He, Asi Milavic, passed away almost eight years ago leaving this world for probably some better place where angels are singing and welcoming those who suffered here on the Earth. As years are passing by I miss him more and more, I need his advices, his passion and compassion but also his strength, humour, laugh, and that great friendship which we build over the years. Today when we celebrate our fathers and their role in our lives I’m thinking about great memories which I cherish from few years in early childhood and post-war decade when he was more a friend and partner rather than a father. Beside his dark moments in last years he was still the great one, probably the only person in the world who never lost his faith in me and was always there for his “Little guy”.

My Dad and I

Early memories and loves

My earliest memories of him are related to his love to of my mother and me his only kid at the time. He worked hard in an airplane factory making those flying giants, every time prouder with the work done by his team. I would stand beside the door and wait for him to come home and laugh, tickling me and setting me on for my favourite place, his shoulders to watch around the house and the neighbourhood. Everyday he would come and tell her “I Love you Mom!”, giving her kiss and big hug grateful for the food on the table and care which she would gave to us.

He tried and succeed in teaching me how to be a men and how to be a good person. The biggest lessons in my life come from him and saved me of judging people by their name, religion or ethnic differences what was really needed in Bosnia and Herzegovina after the last Balkan wars. He thought me that persons true nature is in their hearts and their actions not in their words. Dad was a person who always brought together a friends and colleagues, tons of them, always around him laughing and joking while sharing that pitcher of beer or good wine, playing cards or watching sports. Today while I’m doing a same the things I’m keeping him close to my heart, always remembering him and cherishing memories of him.

Dear God how I liked to lay beside him on the couch in those years and watch TV while he’s reading countless book or listening to the best music of those times. Each song or LP had some great memories or stories related to his life before mom and me come into it. Tina Turner would usually bring out his memories of traveling to Germany or England for the concerts in his early 20’s, Clapton or Santana would bring back his desire to learn how to play a guitar (which never happened). If he was not holding a book, or listening to the music, he was usually sitting in front of the TV watching movies like James Bond series, The Bourne Identity, The Bodyguard, In The Name of The Rose or Misery.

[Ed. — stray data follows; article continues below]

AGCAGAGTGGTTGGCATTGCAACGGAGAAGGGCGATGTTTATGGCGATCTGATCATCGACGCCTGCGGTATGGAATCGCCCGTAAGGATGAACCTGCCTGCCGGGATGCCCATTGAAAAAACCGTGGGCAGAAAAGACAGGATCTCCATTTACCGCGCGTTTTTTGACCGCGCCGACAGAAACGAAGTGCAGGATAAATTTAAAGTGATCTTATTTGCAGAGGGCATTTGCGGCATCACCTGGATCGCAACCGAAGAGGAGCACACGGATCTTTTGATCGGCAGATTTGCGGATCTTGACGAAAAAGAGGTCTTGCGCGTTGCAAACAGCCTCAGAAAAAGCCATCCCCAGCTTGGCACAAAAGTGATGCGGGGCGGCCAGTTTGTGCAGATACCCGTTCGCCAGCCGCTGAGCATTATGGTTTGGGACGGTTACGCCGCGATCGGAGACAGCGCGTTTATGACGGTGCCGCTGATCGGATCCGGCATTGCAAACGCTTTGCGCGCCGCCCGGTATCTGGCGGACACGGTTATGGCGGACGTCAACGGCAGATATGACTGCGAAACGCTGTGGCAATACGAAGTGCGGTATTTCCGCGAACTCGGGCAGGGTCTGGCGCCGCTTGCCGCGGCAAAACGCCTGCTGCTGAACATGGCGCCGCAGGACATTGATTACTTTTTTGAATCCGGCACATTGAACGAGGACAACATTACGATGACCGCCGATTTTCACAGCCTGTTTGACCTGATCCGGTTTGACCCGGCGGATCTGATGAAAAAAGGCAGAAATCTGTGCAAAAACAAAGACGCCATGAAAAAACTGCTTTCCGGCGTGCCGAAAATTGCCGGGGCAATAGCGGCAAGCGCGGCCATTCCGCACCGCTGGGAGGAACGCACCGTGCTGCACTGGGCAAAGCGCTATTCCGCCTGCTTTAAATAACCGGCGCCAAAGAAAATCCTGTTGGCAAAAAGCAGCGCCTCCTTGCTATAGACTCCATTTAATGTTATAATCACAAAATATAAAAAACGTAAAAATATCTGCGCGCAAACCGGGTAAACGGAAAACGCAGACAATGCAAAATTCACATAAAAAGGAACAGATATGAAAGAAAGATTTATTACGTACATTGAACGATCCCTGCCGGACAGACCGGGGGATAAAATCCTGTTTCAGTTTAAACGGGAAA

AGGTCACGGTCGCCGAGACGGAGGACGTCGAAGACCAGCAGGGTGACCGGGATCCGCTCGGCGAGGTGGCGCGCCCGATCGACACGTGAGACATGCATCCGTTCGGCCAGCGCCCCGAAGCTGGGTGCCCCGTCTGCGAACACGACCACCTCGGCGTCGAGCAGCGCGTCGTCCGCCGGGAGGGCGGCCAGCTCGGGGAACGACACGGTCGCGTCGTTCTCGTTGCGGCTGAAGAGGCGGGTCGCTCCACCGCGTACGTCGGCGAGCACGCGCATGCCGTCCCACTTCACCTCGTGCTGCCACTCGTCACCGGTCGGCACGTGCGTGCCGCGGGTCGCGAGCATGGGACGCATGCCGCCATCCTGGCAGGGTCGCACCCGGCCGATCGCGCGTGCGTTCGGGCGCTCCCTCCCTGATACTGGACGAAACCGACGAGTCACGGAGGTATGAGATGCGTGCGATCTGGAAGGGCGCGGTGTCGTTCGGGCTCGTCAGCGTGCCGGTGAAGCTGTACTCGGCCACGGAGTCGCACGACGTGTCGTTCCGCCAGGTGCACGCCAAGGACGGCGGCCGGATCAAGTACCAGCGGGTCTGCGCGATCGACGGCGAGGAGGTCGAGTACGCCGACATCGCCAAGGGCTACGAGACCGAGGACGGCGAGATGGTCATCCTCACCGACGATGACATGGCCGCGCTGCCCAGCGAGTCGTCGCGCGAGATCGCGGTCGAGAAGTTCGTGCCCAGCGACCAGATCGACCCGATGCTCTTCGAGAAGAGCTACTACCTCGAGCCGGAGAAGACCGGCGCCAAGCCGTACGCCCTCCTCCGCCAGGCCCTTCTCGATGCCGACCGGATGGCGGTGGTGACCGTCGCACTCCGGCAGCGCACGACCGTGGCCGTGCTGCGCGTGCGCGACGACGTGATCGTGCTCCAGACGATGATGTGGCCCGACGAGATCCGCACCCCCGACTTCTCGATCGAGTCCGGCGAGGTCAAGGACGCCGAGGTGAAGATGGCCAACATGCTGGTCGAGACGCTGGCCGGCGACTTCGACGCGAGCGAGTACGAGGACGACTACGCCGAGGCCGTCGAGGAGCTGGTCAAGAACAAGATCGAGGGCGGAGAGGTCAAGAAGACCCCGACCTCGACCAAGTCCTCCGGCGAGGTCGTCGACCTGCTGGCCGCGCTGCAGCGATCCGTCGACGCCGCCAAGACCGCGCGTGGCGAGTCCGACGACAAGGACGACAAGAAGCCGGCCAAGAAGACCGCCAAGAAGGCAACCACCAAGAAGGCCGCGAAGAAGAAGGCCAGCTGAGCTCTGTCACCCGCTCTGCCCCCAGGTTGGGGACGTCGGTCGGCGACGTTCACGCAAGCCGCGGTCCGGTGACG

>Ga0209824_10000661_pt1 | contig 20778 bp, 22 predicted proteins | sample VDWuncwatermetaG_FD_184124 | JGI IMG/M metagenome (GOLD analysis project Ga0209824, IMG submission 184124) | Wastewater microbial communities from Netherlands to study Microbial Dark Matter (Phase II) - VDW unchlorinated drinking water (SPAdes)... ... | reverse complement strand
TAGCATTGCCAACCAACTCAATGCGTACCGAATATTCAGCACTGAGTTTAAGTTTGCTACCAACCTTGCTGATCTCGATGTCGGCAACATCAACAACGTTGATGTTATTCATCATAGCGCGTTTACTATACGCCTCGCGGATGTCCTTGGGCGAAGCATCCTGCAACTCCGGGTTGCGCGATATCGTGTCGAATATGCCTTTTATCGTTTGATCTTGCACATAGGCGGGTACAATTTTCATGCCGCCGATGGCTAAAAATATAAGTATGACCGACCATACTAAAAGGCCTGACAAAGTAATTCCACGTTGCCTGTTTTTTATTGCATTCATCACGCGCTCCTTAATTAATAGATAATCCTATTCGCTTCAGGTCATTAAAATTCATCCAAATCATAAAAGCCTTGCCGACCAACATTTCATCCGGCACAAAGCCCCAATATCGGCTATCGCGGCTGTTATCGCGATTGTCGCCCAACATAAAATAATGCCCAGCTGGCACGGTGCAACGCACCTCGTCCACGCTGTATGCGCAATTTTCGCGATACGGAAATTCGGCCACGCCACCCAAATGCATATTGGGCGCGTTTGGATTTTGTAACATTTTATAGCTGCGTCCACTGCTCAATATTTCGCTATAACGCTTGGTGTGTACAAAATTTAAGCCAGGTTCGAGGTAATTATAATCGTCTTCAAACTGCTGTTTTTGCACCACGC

Happy days of two partners

Every weekend he would go to the newsstand bringing home “Mickey’s Almanac” along with his newspapers giving it to me to start learning how to read and write even before I started going to school. Dad would sit there with me and mom  helping with that task which would later set the path for my never ending passions  for writing and reading. Today I’m probably one of the rare persons in my generation whole still  use the fountain pen for writing the notes for my articles or while preparing for the meetings, and that’s agains thanks to my mother and him because they always kept several of them around the house as probably only writing and drawing instrument. The love for writing brought to my life numerous friends, one in particular who is still one of my best friends.

Sports were his biggest passion ever, even bigger than music, books or movies. For years he played soccer, tennis, water polo and he could spend a days without getting of the couch because some of his favourite teams or players was playing the match that day. In a days like this when the whole world is celebrating soccer passion and excellence on during the European Championship I remember how he broke his hand while celebrating the goal scored by former Yugoslavia on some competition.

When I was six or seven years old, I got very very sick. I had the third tonsil which put me to the bed for more than a year, causing numerous problems with eating, hearing, weak immune system and weight loss. He never ever went with my mother and me to the doctors to learn what’s wrong with me because he was terribly afraid of doctors, hospitals and that as he would say “terrible smell”. However when I came back home he was always be there to take a care of me especially after the surgery, I did not know that just few years later we would switch the roles.

My Dad And I as his first baby

Later memories

Years that came brought several things to our lives – the war, the concentration camp, the injuries, surgeries, my two brothers, partnership and competition.

Exactly twenty years ago war broke in our hometown of Mostar in Bosnia and Herzegovina, and he immediately stood up and joined the neighbourhood watch keeping everybody safe and sound from those evils who attacked the citizens from the mountains overseeing the city. Those days, April of 1992, were the days which started his transformation and change forever and final result will be known just after his death in August of 2004. I remember how he would hug me and ask me to take care of my mom and be his big “LIttle guy” while he would be gone with his friends of which some lost their lives in those days.

Just a years after those dark and troubling events, a new phase of the war started, and this was the last phase of his life. It was 45 years after his two uncles walked the same path. My father ended up imprisoned in a concentration camp known as the Mostar Heliodrom. For seven long months he was forced to do heavy work and was subjected to almost daily tortures. We were all lucky that  he survived. Two of my father’s uncles were in their early twenties in 1940’s when they didn’t have that luck to survive as some monsters killed them in other concentration camp well known in the Balkans and all over the world, just mention Jasenovac. Dad was released on January 22th, 1994, everybody in the house jumped over him to hug him, kiss him and welcome him, I just sit there watching them not being able to move. My mother came and asked me: “Why don’t you  hug him and brace him after so many months of not seeing him?”, my response was: “I’ll do that when we stay alone and when I have him just for myself.” That wouldn’t last too long. Just two days after that he would be badly injured by a sniper bullet causing an irreversible damage to his body and his mental state. On his birthday he lost a kidney, survived one of the longest and hardest operations of many which would come in the future, started last battle which will last for ten years instead of ten days as doctors had predicted. This was also  the best time in our relationship.